Within this lengthy 57″ bar is a pair of subwoofers that meld with the tweeter array to toss out jarring bass to the sides, while landing dialog right in the heart of it. The leveling smooths out the entire experience so you’re not constantly adjusting from scene to scene to keep your ears from bleeding.
The slender build is as misleading as Jessie Graff’s slim frame, since it packs not only power, but smart connectivity that will work with almost any setup under the sun. It can handle 24-bit audio, has 4K passthrough, and with Google Cast it works with any app you want to throw at it.
The first thing the SoundTouch does isn’t dazzle with output. Instead, it begins by listening to your room to get an acoustic profile of the space. Using that it maximizes the soundstage, finding the sweet spot for delivering vocals and pushing power without muddying up the mixture.
A soundbar, sub, and set of rear speakers come in the box, making the K950 ideal for anyone who wants a one-time purchase that will allow all the various parts to talk to each other without complex setup. Though excellent, anyone who loves their Dolby or DTS Atmos will find their listening pleasure restricted by weak use of either.
Sonos makes marvelous speakers that work with multi-room sound, synchronization, and providing elite audio for people who love music. It does require an optical output, which isn’t universal to all TVs, though that’s about the only drawback to this upright, sexy minx. Best of all, it has a “Night” mode that quells hard sounds while making dialog pop to the forefront.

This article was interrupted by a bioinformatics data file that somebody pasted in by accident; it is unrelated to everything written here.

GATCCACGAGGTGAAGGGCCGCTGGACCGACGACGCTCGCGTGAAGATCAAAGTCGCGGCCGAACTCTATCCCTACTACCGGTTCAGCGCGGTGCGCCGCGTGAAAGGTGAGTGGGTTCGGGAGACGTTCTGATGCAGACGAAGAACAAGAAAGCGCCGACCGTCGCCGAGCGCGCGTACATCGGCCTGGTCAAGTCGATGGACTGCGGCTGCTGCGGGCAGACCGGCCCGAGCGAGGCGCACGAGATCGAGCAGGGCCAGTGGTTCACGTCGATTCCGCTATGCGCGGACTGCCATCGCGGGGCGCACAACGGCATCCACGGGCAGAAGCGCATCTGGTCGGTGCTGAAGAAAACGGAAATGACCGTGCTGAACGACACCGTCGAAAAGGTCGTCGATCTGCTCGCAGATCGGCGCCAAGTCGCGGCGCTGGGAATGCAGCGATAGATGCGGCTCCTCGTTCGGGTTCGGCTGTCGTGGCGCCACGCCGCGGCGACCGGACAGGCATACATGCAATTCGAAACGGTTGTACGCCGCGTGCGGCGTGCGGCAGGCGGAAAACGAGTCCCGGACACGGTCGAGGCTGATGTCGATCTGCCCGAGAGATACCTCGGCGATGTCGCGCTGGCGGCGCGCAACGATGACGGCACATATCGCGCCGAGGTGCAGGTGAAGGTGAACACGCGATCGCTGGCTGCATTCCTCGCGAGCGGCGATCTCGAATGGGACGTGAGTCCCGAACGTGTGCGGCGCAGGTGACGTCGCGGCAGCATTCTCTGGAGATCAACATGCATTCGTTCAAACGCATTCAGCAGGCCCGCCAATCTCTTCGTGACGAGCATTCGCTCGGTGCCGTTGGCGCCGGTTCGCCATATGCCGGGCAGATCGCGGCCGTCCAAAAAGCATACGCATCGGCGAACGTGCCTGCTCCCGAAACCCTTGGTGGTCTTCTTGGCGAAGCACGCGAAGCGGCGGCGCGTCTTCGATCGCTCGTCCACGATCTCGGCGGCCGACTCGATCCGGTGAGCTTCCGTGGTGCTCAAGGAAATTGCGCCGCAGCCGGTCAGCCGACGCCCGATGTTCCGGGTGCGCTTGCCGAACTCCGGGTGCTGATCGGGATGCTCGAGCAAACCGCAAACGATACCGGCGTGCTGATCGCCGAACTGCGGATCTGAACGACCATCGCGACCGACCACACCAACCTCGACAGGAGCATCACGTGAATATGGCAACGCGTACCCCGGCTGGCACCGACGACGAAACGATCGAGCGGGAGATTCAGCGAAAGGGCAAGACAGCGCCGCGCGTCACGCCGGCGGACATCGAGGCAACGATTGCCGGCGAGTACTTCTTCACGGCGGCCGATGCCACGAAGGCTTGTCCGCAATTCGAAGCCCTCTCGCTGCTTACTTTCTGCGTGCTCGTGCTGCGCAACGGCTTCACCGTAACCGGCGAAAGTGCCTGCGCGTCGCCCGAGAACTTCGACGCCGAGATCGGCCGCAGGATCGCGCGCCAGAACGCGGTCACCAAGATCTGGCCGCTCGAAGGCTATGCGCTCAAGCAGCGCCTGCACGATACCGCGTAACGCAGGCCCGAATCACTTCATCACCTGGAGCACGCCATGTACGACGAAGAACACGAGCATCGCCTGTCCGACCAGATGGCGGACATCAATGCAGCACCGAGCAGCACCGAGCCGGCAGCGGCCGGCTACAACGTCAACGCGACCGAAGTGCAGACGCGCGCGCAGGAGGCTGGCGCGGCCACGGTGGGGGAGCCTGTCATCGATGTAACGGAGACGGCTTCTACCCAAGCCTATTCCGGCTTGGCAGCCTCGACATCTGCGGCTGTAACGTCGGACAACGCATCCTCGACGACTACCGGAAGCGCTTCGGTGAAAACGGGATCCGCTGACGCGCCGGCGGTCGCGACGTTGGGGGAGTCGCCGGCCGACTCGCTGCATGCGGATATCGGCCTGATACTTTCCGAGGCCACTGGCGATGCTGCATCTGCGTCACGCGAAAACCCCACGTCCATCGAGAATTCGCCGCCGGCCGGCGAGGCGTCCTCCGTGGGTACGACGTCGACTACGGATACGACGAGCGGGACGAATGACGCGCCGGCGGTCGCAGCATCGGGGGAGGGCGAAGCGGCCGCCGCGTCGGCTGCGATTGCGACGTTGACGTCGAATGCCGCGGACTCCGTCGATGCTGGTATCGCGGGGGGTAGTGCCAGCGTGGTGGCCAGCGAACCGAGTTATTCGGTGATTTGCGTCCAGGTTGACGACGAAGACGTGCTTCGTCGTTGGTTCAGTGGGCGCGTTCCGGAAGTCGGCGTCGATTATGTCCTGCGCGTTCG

Though the tiny size made us nervous, the Playbase once again proved that Sonos has the market cornered on getting loads of quality audio into a tiny package. Able to fill rooms large or small, with both heavy hits and lots of clarity, the steep price seems excessive right up until you actually hear it in action.
A behemoth at 8 full inches in height, the 5600 isn’t looking to blend in or shrink away. It’s built for 3D sound that is deeply immersive, with drivers pointed in every direction to craft an acoustic experience that sucks you in. Though pricey, the goal – which seems achieved to our ears – is a real theater experience without the clutter of component systems and extra wires.